As we start to see the light at the end of this COVID-19 tunnel, payers are ramping up to audit telehealth services claimed during the public health emergency (PHE). As with previous disaster declarations in the United States,such as hurricanes Irma, Harvey and Sandy, payers utilized down time to ramp up their surveillance., The COVID-19 pandemic and PHE is no exception. In fact, some payers have already increased their Telehealth audit focus and are starting to provide training to their internal investigative units to detect fraud, waste, and abuse.
What Has Contributed to This Heightened Fraud Focus?
The obvious contribution to the focus on fraud is the current unprecedented COVID-19 pandemic impact on care delivery. The pandemic and PHE declaration resulted in the immediacy to provide services in a remote manner, with little or no training, in an effort to unburden the critical care facilities while ensuring social distancing practices and patient safety. Providers lack of technology and unfamiliarity with telehealth coding and billing services and eHealth software vendor platforms was evident and may have contributed to providers not having ample time to assess the best telehealth delivery partner to sustain compliant practices after the PHE is lifted. When the PHE declaration is lifted, providers should take time to assess the data protections, contracts, costs and future business partnership formed to ensure the provider is not at risk. Along with the unfamiliarity with providing telehealth services and eHealth services, many providers also had a lack of knowledge of coding and billing for these services, at least initially, in a rapidly changing regulatory environment. This lack of knowledge increases providers risk for improper coding and billing.
The challenge of keeping up with various payers, not just the Centers for Medicare & Medicaid Services’ (CMS), temporary expansions of telehealth coverage, coding and billing, place of service and timeframe allowances for these expansions also contributes to the probable incorrect coding and billing. To counter this, payers increased their audit focus on fraud. Providers were and are still in need of tracking the regulatory expansions, timeframes and point of service to be utilized on the claim forms as payers did not uniformly implement the same guidance.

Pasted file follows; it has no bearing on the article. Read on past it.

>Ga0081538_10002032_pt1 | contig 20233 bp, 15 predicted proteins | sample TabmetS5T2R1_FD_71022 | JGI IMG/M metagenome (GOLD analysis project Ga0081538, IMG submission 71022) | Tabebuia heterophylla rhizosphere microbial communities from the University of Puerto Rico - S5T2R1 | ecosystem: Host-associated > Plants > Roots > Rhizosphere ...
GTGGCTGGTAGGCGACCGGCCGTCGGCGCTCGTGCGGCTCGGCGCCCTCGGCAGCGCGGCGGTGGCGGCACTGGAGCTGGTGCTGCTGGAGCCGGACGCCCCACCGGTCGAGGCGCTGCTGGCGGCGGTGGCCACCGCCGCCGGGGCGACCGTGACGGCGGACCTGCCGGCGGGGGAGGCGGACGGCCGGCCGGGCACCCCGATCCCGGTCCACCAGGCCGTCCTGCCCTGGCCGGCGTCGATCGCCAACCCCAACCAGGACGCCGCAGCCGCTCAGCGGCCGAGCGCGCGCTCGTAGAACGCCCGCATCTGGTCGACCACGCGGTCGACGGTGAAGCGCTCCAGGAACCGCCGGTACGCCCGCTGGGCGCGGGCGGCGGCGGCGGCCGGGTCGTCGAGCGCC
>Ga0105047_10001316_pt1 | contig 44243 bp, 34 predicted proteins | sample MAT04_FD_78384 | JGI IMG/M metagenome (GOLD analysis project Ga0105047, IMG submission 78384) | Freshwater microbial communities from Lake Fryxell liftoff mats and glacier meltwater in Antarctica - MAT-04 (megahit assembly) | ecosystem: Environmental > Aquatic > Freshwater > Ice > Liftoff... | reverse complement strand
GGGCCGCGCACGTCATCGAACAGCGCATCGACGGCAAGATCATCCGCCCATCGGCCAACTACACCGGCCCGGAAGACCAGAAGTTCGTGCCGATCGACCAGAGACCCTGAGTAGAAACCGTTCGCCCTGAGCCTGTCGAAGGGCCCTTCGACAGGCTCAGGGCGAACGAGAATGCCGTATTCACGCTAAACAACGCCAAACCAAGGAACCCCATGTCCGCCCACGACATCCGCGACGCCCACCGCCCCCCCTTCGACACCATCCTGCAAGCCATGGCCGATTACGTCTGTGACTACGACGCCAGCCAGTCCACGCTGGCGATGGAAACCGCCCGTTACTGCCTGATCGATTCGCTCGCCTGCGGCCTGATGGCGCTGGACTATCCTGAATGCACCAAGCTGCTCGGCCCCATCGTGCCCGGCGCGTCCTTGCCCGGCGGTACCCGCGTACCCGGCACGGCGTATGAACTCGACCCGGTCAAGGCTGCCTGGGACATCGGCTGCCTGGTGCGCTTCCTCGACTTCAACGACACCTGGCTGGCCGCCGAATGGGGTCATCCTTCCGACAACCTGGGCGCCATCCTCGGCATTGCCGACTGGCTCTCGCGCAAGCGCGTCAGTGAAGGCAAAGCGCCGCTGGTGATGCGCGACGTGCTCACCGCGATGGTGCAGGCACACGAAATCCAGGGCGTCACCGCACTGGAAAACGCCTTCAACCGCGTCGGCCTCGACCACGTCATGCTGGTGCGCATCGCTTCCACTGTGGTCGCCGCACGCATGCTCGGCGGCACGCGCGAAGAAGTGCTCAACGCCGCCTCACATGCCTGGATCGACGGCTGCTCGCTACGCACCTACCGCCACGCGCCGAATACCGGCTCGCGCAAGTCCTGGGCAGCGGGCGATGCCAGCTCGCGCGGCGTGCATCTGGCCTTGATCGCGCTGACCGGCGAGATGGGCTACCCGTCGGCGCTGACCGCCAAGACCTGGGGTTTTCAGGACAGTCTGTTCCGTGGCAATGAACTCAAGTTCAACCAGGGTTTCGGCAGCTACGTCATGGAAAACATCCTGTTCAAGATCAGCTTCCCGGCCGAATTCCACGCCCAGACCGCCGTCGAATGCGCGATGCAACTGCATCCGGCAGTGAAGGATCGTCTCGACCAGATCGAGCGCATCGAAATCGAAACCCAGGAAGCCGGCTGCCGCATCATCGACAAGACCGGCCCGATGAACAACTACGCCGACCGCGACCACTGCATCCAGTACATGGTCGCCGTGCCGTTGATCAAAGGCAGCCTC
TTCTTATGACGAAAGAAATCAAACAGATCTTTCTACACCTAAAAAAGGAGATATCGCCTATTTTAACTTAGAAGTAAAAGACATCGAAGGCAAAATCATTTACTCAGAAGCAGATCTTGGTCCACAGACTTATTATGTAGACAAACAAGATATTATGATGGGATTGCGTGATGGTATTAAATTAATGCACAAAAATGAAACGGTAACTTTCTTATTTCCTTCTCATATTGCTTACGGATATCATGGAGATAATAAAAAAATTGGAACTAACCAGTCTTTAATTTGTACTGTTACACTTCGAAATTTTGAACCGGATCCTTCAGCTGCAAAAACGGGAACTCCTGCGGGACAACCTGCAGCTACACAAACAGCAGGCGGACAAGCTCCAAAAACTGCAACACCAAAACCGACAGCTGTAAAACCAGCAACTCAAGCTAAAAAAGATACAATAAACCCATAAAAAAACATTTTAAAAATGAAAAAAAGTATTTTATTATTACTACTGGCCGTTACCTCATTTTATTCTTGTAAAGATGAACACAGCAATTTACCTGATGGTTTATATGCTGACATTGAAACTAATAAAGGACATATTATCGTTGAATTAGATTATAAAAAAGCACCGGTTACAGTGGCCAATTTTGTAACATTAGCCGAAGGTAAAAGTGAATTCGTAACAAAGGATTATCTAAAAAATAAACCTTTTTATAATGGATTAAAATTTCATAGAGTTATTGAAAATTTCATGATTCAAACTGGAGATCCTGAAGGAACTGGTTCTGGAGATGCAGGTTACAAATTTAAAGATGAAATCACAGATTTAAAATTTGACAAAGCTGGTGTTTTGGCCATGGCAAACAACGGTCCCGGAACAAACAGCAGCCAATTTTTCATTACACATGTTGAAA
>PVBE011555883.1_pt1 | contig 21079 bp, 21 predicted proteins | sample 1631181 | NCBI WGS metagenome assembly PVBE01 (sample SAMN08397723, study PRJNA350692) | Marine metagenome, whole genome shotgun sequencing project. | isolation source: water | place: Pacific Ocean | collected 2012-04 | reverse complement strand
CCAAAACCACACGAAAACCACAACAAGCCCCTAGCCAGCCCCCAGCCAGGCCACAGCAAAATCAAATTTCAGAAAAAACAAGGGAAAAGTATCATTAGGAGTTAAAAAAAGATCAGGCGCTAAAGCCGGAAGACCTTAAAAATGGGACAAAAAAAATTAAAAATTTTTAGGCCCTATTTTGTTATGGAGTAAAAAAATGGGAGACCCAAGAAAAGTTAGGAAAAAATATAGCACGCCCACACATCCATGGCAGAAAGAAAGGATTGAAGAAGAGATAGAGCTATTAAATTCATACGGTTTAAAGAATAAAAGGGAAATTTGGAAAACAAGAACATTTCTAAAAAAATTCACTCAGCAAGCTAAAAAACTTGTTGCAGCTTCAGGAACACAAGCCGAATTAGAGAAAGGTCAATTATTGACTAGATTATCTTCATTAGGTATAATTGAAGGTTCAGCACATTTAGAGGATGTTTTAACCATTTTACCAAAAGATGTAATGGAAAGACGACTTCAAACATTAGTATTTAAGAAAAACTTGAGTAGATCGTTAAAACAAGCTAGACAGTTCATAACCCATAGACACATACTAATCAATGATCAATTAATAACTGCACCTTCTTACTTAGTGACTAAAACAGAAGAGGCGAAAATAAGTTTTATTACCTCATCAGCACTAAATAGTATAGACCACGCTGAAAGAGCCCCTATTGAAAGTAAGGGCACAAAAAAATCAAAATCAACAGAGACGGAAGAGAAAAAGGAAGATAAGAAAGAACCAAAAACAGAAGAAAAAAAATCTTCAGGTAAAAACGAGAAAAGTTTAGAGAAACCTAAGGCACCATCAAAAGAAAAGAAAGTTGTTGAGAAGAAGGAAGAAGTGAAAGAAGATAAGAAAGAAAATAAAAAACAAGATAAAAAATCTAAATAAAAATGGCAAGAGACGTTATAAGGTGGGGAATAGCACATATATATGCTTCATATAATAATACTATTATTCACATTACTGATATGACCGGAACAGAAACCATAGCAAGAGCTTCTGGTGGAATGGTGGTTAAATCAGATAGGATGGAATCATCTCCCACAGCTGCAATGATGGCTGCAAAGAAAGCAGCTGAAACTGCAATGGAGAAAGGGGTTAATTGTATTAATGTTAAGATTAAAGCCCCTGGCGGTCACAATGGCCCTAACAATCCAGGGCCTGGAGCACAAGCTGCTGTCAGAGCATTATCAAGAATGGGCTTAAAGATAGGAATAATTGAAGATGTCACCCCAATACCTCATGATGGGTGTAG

On April 1, 2020, CMS suspended most fee-for-service (FFS) medical reviews during the PHE. According to CMS’ Coronavirus Disease (COVID-19) Provider Burden Relief Frequently Asked Questions (FAQs), there will be no additional documentation requests, reviews that are in process will be suspended and any claims will be released and paid.
What Have Payers Been Doing During This PHE?
Many private payers have expanded telehealth coverage with limited timeframes leaving provider internal audit teams to make adjustments to the annual audit plan based upon risks. Telehealth auditing may not have been a priority risk within the 2020 plan, but it is now.
Although CMS suspended FFS medical reviews during the PHE, CMS stated in their FAQ that medical reviews may occur if there is an indication of potential fraud.
Special Investigative Units (SIU) are ramping up to audit telehealth and eHealth services during this PHE lull of in-person office visits and non-emergent procedures. A recent article released by HMS Healthcare, “Preventing Healthcare Fraud during Coronavirus” provides some insight into payers' perspectives and fraud audit plan activities during the PHE and beyond in 2020.
Below are several audit focus strategies discussed in the article which relate to telehealth and eHealth audit planning for payers.
- The “low tide phenomenon” will be a focus strategy and is easily triggered as fraudsters will not be able to drop their claims rate which will trigger an audit.
- Post-payment reviews to identify shuttered businesses and ensure a business has not gone out of business.
- Increase claims detection capability to identify services provided to patients never seen by the provider on previous claims or for a new ICD-10 code. These may result in pre- and post-payment reviews.
- Payers are developing processes to better understand, from a legal perspective, when the cost-sharing amounts are allowed to be waived during the PHE and not subject to the Anti-Kickback Statute.
- SIUs are training staff to conduct post-payment telehealth and eHealth audits to better understand the compliant coding and billing requirements prior to the PHE and during the PHE. This is occurring across all payers, not just CMS.
What are the Next Steps for Providers?
- Administratively, implement a process to respond to audits in an efficient and timely manner.
- Identify individuals to lead your audit responses.
- Consider conducting an objective, external audit of your telehealth and eHealth claims for coding and billing compliance.
- Conduct a risk assessment, when the PHE is over, to review the new treatment service methods implemented to ensure HIPAA compliance. Although the Office for Civil Rights implements some laxities in regard to HIPAA privacy and security during the PHE, once the PHE is lifted ensuring full HIPAA security compliance and the need to have business associates agreements that meet the HIPAA security standards will be forefront again. Consider an external review to obtain an unbiased review of the process implemented during the PHE, to ensure HIPAA security compliance.
Not sure where to start? Talk to an LW Consulting, Inc. team member with expertise in telehealth coding and billing, audit response support, HIPAA and risk assessments. We are here to assist you.
For more information, contact Deborah Alexander at 717-213-3122 or email DAlexander@LW-Consult.com.